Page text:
Instead the courts will ascertain the rights and obligations of the parties in relation to the charged assets and then characterise those rights and obligations as a matter of law to decide whether or not the charge has the characteristics of a floating charge.

There is no definition as such of a floating charge, but rather the famous (well to lawyers anyway) Yorkshire Woolcombers' case identified three characteristics borne by a floating charge. Of these, the third characteristic is given the most weight: "It is contemplated by the charge that, until some future step is taken by or on behalf of those interested in the charge, the company may carry on its business in the ordinary way as concerns that particular class of asset".  In other words, is the chargeholder in control of the charged asset or is the chargor free to deal with the charged asset notwithstanding the charge it has given?

You can see where this is going. In their drive for flexibility, many borrowers are asking for freedoms to deal with their charged assets in such a way as to be inconsistent with the chargeholder being able to uphold a fixed charge over those assets.

Whilst the cases referred to earlier all related to charges over book debts, the recharacterisation risk applies to any asset subject to a purported fixed charge. On a typical leveraged finance transaction it will not be feasible for the lenders to attempt to take a fixed charge over the receivables of the business, because to do so in a manner which would stand up to scrutiny, the business would not be given access to its cashflows which would strangle the business right from the outset. It is though usually pretty fundamental to the lenders that they obtain valid fixed security over other key assets, including real estate and shareholdings.

The conundrum is that the case law has not made clear exactly what level of control is necessary in order for a charge to be fixed.  If the chargor is given the freedom to dispose of assets subject to a purported fixed charge, that is clearly inconsistent with a fixed charge and the charge would be recharacterised as a floating charge on enforcement. If a chargor is prohibited from any dealings with the charged asset, or its proceeds whilst the security subsists, that would be a fixed charge. However, there are shades of grey (and no I'm not going to start referring to that particular book). It is very likely that the parties will agree concessions as to how the chargor can continue to deal with the charged assets which lie somewhere between these two extremes and so every case has to be assessed on its own facts.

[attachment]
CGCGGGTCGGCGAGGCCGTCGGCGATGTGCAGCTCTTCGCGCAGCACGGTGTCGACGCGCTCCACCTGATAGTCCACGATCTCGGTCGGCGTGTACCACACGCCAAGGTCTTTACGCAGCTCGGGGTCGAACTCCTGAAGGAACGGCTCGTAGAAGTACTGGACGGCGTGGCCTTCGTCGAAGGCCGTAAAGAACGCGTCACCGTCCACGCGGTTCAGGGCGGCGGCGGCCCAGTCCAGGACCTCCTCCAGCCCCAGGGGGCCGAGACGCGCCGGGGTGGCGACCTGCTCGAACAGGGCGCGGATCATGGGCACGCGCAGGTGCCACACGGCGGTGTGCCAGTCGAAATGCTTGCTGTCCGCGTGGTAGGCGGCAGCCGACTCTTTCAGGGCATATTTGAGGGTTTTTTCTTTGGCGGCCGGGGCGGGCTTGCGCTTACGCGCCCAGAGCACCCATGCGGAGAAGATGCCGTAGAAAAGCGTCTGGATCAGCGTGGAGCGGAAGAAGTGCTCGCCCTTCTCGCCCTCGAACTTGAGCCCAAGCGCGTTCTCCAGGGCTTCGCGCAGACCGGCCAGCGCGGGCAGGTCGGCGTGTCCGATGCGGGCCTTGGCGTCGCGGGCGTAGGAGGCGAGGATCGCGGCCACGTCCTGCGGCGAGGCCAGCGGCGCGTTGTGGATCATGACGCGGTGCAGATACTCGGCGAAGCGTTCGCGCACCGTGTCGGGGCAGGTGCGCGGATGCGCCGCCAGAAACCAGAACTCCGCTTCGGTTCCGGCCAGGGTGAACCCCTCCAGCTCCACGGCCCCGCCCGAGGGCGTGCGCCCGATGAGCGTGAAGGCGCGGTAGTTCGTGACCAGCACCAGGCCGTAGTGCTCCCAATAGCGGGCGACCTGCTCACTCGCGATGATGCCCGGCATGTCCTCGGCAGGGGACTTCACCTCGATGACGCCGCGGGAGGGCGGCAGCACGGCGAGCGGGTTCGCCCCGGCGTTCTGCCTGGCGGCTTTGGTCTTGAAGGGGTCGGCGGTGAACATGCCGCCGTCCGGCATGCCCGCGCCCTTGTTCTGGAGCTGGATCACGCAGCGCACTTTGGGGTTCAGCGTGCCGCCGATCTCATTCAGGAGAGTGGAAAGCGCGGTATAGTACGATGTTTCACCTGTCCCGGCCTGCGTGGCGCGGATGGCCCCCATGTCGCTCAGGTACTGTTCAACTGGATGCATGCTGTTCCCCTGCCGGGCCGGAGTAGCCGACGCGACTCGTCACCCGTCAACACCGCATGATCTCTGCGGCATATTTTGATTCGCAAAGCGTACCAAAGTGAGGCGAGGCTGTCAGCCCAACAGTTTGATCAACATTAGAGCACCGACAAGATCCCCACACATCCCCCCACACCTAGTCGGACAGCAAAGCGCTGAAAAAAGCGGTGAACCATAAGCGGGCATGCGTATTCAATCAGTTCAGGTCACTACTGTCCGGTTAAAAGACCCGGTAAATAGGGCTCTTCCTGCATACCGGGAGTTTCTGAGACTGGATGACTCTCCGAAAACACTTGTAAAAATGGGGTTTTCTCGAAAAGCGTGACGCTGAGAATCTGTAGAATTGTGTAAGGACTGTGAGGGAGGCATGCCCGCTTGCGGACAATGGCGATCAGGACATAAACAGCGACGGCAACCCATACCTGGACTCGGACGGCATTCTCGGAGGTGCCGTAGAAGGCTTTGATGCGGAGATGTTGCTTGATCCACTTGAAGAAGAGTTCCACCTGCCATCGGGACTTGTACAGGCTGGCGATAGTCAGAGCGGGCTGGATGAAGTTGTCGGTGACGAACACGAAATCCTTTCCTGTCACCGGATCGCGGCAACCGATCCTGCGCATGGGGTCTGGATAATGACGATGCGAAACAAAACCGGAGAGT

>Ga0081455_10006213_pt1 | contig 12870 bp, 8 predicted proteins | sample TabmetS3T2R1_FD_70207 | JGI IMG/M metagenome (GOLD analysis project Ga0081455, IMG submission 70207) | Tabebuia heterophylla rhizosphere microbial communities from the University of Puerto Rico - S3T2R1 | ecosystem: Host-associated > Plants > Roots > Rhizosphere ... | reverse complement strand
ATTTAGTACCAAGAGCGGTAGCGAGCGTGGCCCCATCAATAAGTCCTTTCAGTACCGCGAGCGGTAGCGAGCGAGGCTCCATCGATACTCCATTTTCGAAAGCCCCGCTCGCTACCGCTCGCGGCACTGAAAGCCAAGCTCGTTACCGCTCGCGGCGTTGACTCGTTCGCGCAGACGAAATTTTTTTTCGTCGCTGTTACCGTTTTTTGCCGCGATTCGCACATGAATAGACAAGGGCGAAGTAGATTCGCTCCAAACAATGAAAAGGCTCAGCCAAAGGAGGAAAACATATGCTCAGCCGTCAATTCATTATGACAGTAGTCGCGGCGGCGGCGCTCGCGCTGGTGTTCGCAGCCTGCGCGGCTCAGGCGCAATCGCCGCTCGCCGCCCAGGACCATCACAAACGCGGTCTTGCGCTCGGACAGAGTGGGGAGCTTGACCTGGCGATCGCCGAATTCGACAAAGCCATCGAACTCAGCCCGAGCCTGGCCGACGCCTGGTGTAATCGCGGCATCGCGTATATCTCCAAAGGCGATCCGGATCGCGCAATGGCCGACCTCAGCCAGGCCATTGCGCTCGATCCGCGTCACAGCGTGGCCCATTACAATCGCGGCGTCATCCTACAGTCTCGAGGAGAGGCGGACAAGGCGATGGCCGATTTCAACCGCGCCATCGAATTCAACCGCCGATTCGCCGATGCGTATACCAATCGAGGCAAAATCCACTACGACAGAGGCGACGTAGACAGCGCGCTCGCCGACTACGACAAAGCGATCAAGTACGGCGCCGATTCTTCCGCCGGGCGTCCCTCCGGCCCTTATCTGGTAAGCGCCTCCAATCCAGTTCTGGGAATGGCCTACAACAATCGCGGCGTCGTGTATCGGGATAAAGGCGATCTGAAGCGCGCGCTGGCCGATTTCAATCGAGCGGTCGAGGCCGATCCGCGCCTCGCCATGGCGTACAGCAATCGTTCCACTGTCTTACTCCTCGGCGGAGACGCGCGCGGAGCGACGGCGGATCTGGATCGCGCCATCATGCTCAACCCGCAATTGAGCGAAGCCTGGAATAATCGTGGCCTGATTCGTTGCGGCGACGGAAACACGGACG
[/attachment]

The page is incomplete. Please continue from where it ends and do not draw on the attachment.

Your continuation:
The Dark Art bit

This hopefully explains why, when negotiating the draft finance documents, your lawyers pore over the minute detail of permitted disposals and other permissions and concessions which may cede control to the chargor and hence prejudice the effectiveness of the security package. This task is made all the more difficult because:

  • it is not possible for a chargeholder to exercise control at a later stage (say after an event of default) and for that to rectify an earlier lack of control being exercised by the chargeholder.  The case law is clear that the chargeholder needs to exert control from the very outset if the charge is to be upheld as a fixed one; and
  • the expressed control cannot be a sham.  Writing in controls which are then never exercised or which do not involve the chargeholder considering whether or not to release an asset from security (such as an automatic "sweep" of collected receivables from a chargeholder's collection account into the chargor's current account) is a tactic doomed to failure.

For reasons, which should now be clear, it is important for the parties to appreciate the reason why the distinction between fixed and floating charge matters. Commercial realities are such that the sponsor and lenders strive to find a middle ground, which requires some creative thinking and on occasion some magical drafting and it can be difficult even then to predict success categorically in borderline cases.